The Dog Lake area is located in the interlake region of central Manitoba, immediately to the east of the narrows of Lake Manitoba. The town of Ashern is about 12 km to the northeast. Dog Lake contains numerous low islands that are frequented by colonial waterbirds. The shores are rocky and irregular in shape with numerous shallow bays and stands of emergent and submergent wetland vegetation, and rocky mudflats. The maximum depth of the lake is less than 15 feet. The surrounding landscape is rolling with aspen parkland, rangeland, and cropland being present.
Dog Lake is an extremely important nesting area for colonial waterbirds. During surveys completed in 1996, a total of 990 Common Tern nests were recorded along with 1,050 American White Pelican nests. For Common Terns, this represents about 2% of estimated North American population, while for American White Pelicans, this represents about 1.3% of the world's estimated population. The pelican colony has supported large numbers of birds for at least 30 years; in the late 1960s, 800 nests were recorded, and in 1971 1,650 nests were recorded.
Dog Lake is also significant for nesting Great Egrets. It is the only location in Manitoba where this species nests regularly, with a total of 21 nests being recorded in 1996 (about 10% of the national population). There appear to be less than 200 pairs of Great Egrets in Canada, with over 140 pairs on the Pelee Island Archipelago on Lake Erie in southern Ontario. In addition to the Great Egrets, about 40 pairs of Great Blue Herons also nest in the Dog Lake heronry.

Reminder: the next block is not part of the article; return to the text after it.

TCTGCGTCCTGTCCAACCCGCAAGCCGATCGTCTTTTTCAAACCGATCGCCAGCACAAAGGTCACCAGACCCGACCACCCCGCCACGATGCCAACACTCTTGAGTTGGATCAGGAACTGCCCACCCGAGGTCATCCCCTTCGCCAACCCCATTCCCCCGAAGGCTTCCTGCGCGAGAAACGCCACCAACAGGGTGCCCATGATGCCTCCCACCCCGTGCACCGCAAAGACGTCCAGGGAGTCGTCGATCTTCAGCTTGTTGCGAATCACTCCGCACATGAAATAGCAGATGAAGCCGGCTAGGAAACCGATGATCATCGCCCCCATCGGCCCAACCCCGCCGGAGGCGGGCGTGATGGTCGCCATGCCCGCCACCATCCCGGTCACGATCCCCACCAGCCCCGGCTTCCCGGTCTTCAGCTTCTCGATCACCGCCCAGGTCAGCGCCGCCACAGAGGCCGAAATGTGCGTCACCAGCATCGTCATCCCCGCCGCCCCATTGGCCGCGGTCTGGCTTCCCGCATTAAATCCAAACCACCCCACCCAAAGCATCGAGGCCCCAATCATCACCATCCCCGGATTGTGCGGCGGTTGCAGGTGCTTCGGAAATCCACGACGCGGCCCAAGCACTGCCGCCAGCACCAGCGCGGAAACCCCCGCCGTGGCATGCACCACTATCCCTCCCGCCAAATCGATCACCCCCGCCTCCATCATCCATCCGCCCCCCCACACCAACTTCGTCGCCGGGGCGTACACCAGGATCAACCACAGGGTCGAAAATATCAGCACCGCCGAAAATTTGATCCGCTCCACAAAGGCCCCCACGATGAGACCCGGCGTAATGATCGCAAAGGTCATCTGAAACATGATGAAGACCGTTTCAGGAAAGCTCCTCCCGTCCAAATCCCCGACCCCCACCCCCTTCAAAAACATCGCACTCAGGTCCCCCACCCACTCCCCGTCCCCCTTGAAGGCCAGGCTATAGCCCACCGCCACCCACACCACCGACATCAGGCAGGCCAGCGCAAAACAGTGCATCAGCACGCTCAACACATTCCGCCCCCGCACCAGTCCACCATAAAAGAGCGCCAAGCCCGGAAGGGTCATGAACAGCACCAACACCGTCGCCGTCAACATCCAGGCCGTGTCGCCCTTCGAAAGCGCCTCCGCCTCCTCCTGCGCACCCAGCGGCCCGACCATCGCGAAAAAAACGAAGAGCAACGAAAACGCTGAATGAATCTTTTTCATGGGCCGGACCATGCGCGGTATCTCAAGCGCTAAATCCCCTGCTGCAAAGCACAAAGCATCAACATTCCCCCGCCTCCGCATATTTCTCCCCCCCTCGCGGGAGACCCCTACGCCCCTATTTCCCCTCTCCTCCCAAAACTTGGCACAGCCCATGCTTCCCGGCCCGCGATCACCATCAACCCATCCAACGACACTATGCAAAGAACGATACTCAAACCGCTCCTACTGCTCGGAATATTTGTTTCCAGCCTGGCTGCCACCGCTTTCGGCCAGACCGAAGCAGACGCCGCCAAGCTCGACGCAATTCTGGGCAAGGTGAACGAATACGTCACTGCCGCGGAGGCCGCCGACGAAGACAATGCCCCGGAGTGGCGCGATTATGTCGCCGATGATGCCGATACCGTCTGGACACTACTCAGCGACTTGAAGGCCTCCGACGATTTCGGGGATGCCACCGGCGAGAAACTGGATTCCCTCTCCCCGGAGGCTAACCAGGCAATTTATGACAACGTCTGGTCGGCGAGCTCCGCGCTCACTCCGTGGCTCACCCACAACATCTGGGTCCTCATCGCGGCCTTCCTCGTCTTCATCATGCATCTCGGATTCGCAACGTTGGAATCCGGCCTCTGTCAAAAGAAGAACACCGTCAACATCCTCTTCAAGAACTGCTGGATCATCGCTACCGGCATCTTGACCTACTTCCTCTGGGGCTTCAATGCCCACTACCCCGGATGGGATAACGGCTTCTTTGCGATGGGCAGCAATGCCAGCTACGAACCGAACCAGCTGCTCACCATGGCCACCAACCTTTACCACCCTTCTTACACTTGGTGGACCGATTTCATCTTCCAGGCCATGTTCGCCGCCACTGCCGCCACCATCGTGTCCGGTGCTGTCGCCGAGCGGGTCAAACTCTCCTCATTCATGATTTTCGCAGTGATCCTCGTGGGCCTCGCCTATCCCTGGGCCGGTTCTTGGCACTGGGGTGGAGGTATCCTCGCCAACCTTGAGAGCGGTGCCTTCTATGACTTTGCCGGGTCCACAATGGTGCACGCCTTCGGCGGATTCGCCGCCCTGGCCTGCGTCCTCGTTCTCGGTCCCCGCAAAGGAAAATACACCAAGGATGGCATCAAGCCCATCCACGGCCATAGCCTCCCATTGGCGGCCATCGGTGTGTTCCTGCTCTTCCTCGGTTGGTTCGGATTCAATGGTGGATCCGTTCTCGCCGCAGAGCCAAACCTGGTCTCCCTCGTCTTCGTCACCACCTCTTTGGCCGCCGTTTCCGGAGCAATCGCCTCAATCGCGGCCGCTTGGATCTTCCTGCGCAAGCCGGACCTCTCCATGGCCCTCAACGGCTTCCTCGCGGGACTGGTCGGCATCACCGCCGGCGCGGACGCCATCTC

Other species that nested in large numbers include Ring-billed Gulls (5,100 nests) and Double-crested Cormorants (82 nests). In total, this site supported at least 8,284 colonial nesting waterbirds in 1996.
The lake is also recognized as an important nesting area for Canada Geese, and during the summer and fall large numbers of waterfowl use the lake for moulting and staging prior to migration. Flocks of 1,000 to 5,000 waterfowl are observed regularly. Migrant shorebirds also use the site, especially during dry years when more mudflats are exposed.
Conservation responses/actions for key biodiversity
The waters and all of the islands within Dog Lake have been identified as a Wildlife Management Area. The islands have also been identified as a Game Bird Refuge (since 1957) and game bird hunting continues to be prohibited on them. Recently, the Manitoba Ecological Reserves Advisory Committee has recommended that the Dog Lake Islands (580 ha in total) be designated as a provincial Ecological Reserve. In Manitoba, Ecological Reserves receive the highest form of available protection.
Local residents are interested in having a stable water system (outlets for high water years and inlets from Lake Manitoba in low water years) in this naturally variable ecosystem. Extensive drain developments build to address this concern led to other problems in wetter years.
BirdLife International (2020) Important Bird Areas factsheet: Dog Lake. Downloaded from
http://www.birdlife.org on 05/08/2020.